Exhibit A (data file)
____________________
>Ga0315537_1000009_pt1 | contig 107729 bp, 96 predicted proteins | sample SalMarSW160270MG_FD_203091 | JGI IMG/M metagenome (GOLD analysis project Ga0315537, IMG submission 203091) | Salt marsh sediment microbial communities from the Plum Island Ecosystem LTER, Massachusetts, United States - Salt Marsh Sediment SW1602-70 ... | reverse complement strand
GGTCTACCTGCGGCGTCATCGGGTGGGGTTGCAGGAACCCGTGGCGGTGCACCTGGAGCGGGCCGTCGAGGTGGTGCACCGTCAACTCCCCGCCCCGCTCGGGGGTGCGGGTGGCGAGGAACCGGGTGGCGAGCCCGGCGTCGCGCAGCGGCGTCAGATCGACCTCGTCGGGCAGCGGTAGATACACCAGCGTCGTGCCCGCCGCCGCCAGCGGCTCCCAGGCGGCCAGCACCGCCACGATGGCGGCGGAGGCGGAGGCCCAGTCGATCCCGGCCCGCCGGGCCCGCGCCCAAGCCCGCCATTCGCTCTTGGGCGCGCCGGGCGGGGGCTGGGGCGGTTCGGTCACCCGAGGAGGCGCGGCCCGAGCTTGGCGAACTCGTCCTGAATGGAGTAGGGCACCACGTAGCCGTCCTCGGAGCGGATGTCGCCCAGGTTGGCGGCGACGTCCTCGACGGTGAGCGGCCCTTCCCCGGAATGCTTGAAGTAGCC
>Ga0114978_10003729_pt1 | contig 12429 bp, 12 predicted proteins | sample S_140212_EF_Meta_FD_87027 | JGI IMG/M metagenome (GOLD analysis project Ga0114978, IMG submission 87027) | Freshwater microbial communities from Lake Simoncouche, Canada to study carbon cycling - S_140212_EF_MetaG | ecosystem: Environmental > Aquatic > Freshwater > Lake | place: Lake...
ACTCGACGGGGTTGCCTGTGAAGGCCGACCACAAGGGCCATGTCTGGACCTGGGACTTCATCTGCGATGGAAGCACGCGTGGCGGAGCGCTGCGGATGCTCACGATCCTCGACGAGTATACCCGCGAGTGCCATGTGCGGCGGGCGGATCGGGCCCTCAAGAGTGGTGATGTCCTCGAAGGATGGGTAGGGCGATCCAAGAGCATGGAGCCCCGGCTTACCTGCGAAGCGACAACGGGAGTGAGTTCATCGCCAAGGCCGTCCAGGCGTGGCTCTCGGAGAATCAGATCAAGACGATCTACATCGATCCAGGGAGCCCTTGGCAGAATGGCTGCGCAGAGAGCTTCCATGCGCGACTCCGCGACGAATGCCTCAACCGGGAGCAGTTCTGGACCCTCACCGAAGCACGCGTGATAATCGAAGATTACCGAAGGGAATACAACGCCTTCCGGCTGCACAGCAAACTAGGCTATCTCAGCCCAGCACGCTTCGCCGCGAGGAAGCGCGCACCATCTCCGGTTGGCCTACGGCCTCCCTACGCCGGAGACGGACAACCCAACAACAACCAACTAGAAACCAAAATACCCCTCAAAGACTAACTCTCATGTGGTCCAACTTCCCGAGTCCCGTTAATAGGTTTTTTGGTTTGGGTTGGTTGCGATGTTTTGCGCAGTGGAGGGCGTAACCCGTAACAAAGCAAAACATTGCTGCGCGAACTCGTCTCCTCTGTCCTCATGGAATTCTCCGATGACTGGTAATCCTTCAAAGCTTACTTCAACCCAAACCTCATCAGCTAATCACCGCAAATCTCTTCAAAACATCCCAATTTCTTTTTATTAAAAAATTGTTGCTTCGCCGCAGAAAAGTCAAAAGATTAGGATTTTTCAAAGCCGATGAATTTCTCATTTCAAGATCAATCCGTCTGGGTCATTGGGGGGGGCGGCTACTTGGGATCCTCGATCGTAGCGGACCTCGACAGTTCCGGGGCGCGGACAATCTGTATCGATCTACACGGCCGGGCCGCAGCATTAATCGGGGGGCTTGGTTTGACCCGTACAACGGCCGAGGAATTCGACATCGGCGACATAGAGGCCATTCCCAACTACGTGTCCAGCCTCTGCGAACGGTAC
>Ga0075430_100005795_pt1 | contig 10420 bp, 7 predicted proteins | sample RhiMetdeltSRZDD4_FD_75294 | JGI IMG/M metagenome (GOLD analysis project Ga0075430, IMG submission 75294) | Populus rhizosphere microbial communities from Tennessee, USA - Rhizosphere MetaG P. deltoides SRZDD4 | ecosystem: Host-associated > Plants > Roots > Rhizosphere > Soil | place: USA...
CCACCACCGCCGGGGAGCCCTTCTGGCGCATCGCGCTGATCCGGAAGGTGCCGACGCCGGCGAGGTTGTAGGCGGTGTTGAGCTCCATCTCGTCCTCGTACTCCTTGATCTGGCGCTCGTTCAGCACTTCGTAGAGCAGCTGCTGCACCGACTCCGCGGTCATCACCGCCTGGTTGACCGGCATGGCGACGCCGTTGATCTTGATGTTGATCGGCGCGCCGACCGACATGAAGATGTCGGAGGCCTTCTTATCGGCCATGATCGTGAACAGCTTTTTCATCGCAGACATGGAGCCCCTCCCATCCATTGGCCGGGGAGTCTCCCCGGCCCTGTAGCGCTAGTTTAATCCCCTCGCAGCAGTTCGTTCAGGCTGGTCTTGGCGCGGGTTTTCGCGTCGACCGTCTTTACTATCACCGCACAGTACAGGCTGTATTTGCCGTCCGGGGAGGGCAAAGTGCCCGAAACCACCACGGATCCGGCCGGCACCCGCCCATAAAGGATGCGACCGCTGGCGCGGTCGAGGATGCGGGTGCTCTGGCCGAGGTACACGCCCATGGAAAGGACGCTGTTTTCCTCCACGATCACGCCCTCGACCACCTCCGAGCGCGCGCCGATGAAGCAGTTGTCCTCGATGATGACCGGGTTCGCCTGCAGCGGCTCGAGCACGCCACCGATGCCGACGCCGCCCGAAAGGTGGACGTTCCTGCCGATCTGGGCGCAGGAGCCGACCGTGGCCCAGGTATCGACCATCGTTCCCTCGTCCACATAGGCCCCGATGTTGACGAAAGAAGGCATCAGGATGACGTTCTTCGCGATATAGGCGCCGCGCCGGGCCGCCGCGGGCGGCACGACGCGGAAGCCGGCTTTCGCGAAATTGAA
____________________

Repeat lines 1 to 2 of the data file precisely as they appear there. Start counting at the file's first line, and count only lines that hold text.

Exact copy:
>Ga0315537_1000009_pt1 | contig 107729 bp, 96 predicted proteins | sample SalMarSW160270MG_FD_203091 | JGI IMG/M metagenome (GOLD analysis project Ga0315537, IMG submission 203091) | Salt marsh sediment microbial communities from the Plum Island Ecosystem LTER, Massachusetts, United States - Salt Marsh Sediment SW1602-70 ... | reverse complement strand
GGTCTACCTGCGGCGTCATCGGGTGGGGTTGCAGGAACCCGTGGCGGTGCACCTGGAGCGGGCCGTCGAGGTGGTGCACCGTCAACTCCCCGCCCCGCTCGGGGGTGCGGGTGGCGAGGAACCGGGTGGCGAGCCCGGCGTCGCGCAGCGGCGTCAGATCGACCTCGTCGGGCAGCGGTAGATACACCAGCGTCGTGCCCGCCGCCGCCAGCGGCTCCCAGGCGGCCAGCACCGCCACGATGGCGGCGGAGGCGGAGGCCCAGTCGATCCCGGCCCGCCGGGCCCGCGCCCAAGCCCGCCATTCGCTCTTGGGCGCGCCGGGCGGGGGCTGGGGCGGTTCGGTCACCCGAGGAGGCGCGGCCCGAGCTTGGCGAACTCGTCCTGAATGGAGTAGGGCACCACGTAGCCGTCCTCGGAGCGGATGTCGCCCAGGTTGGCGGCGACGTCCTCGACGGTGAGCGGCCCTTCCCCGGAATGCTTGAAGTAGCC